In the U.S. lessons can be drawn from each system. For example, in certain ways the German multipayer model builds naturally on the American health insurance system. Workers and employers share the cost of insurance through progressive payroll taxes, while the government finances coverage for children, the unemployed, and disabled. Most salaried employees are automatically enrolled into one of approximately 110 not-for-profit “sickness funds.” Financing of the sickness funds is community-rated, and paid for with joint employer-employee contributions. Here, the employer pays half of the contribution, and the employee the other half. Sickness funds must provide an essential health benefit package, and may not reject beneficiaries or discriminate on the basis of pre-existing or existing conditions. Social welfare recipients are also enrolled in sickness funds. Higher income residents, students, and civil servants can opt for private health insurance.
The French model of national health insurance co-exists with private health insurers offering supplemental policies for those – 90% of the French population – who want additional coverage. Also, patients in France are not faced with gatekeepers, that is, they may choose to go directly to a specialist without getting a referral from their primary care doctor.
As those healthcare reformers who favor heavier government involvement ponder possible expansion of Medicaid and Medicare they may look to France for lessons, particularly regarding optional buy-in purchases of supplemental private insurance. Alternatively, healthcare reformers who are more inclined to seek solutions in the private sector may find the Swiss and Dutch systems instructive. The Dutch system in particular demonstrates that having a public option of any kind may be superfluous. It offers beneficiaries – young and old alike, employed and unemployed, poor and wealthy – a choice of private insurer. All insurers have fully integrated pharmacy and medical benefits.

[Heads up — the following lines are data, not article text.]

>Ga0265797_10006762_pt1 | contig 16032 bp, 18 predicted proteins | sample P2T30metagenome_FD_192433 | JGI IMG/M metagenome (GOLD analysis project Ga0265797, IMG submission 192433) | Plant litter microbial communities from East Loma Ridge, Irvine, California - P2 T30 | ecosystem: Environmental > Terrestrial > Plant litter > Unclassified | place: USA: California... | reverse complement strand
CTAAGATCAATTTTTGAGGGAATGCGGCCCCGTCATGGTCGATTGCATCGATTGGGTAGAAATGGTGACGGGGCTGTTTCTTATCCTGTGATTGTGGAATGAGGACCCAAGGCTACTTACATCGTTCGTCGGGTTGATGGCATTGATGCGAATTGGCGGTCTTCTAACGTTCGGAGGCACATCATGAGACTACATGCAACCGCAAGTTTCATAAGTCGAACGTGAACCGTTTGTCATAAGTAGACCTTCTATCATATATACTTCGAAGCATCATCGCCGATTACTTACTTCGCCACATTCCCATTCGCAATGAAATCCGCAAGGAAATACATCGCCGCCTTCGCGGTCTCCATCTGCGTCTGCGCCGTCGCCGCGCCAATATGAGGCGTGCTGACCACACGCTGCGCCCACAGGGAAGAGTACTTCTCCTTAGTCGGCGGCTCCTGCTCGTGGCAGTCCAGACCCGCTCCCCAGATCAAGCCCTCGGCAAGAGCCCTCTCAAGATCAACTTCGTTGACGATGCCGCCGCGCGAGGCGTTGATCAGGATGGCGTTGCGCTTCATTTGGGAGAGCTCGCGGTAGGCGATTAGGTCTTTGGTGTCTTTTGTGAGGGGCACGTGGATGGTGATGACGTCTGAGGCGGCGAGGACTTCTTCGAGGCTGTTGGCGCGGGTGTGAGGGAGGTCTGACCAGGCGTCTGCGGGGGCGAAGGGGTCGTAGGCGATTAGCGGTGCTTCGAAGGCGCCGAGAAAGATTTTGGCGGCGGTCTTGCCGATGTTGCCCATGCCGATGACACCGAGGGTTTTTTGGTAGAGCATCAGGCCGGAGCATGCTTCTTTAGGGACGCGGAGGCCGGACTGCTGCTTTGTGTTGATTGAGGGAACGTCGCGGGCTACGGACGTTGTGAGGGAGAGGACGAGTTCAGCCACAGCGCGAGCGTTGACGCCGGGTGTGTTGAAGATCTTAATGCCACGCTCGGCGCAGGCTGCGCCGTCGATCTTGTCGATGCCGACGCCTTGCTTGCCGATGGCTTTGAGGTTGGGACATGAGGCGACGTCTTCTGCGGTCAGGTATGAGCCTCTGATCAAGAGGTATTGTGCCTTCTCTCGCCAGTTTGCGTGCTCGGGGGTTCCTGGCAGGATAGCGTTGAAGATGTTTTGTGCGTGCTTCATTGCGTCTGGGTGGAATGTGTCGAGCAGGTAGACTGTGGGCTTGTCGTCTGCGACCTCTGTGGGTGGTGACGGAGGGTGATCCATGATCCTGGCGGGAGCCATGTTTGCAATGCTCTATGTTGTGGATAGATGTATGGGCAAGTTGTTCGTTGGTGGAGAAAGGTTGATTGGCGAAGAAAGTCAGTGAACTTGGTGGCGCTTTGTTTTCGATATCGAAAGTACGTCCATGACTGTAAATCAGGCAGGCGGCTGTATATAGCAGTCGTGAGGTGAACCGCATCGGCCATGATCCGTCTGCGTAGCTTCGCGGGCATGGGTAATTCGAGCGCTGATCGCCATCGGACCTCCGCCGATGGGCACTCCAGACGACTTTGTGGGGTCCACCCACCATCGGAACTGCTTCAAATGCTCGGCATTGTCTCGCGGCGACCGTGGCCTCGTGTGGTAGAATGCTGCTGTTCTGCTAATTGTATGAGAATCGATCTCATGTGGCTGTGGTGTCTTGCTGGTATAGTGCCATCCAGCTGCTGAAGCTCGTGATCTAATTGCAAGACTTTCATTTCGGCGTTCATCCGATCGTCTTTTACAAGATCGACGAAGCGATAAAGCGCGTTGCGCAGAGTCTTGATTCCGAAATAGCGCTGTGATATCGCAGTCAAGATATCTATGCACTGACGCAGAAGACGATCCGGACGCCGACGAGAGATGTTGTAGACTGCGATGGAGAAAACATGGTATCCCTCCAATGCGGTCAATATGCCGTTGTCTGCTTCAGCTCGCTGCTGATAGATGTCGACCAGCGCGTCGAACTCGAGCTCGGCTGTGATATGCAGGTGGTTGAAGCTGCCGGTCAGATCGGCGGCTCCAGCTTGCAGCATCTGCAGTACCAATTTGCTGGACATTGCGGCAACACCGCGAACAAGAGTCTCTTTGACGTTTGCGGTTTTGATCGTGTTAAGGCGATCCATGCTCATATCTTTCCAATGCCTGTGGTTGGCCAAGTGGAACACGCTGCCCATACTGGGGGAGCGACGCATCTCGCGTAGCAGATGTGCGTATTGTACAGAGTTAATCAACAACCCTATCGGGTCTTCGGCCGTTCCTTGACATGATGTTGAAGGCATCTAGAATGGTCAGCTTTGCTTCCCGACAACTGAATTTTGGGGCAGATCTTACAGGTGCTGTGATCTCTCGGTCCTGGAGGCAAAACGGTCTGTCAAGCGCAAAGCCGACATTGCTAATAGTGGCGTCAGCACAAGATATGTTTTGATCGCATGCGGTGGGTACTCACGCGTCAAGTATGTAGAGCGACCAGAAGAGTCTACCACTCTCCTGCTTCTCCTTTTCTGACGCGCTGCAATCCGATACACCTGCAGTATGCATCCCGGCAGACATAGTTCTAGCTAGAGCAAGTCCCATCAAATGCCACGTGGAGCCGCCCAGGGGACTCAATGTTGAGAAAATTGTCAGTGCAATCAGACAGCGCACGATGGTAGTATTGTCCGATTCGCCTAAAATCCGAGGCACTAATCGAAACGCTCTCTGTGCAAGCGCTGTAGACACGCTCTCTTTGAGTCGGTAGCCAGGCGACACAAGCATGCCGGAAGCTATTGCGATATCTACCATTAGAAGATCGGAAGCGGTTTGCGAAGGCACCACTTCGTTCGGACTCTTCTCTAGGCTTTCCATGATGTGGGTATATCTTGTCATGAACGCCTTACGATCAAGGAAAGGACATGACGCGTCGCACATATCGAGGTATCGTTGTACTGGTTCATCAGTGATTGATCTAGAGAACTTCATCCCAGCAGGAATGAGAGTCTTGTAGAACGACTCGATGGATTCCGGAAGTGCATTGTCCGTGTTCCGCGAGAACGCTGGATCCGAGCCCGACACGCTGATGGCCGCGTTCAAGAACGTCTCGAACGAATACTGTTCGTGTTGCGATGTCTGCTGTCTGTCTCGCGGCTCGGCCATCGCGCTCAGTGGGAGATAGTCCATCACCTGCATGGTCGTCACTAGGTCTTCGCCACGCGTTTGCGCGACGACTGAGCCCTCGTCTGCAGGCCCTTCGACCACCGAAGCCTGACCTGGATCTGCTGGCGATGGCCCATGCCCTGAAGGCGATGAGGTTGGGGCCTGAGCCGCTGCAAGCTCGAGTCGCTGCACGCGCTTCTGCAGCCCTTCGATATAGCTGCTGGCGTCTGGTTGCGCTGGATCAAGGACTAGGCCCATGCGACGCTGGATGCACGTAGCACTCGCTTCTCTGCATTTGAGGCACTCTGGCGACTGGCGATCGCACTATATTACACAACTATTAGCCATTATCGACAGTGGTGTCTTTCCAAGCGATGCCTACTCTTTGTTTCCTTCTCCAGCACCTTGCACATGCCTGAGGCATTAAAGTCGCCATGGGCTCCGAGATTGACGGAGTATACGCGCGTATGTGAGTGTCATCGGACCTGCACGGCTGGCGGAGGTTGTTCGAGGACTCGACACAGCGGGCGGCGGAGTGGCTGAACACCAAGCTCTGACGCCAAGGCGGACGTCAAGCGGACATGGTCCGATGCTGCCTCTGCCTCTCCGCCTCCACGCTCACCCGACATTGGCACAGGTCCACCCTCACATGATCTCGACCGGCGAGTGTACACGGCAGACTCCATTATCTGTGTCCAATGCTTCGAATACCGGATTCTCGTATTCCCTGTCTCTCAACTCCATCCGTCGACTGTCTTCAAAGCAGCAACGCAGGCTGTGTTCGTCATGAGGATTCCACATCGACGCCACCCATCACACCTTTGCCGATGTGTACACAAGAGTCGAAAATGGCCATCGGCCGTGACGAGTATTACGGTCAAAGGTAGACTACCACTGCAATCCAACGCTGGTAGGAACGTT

Alternatively, reformers may consider changes to existing structures, such as the Affordable Care Act. A practical example would be to simplify insurance and allow insurers to sell policies across state lines. This is especially relevant on the individual market, where those without employer plans or government plans like Medicaid buy their own coverage.
So, besides Medicare for All many options are available to health reformers. Rather than taking its cue from our northern neighbors, or the British National Health Services, it makes more sense for the healthcare reform movement to consider what is being done on the European continent.
Of all reform options, single payer is the least consistent with American values and the structural diversity of the current U.S. healthcare system. Ultimately, incremental changes can retain the pluralism, autonomy in regard to choice, and some of the distinct advantages of the U.S. healthcare system.
It’s not fashionable to be centrist these days, or even pragmatic. Yet, in order to get things done one must compromise. Ideology isn’t going to win the day when it comes to healthcare. Practical steps will. For some practical steps there are lessons to be learned from overseas healthcare systems that are more closely aligned with the U.S. than the single payer model.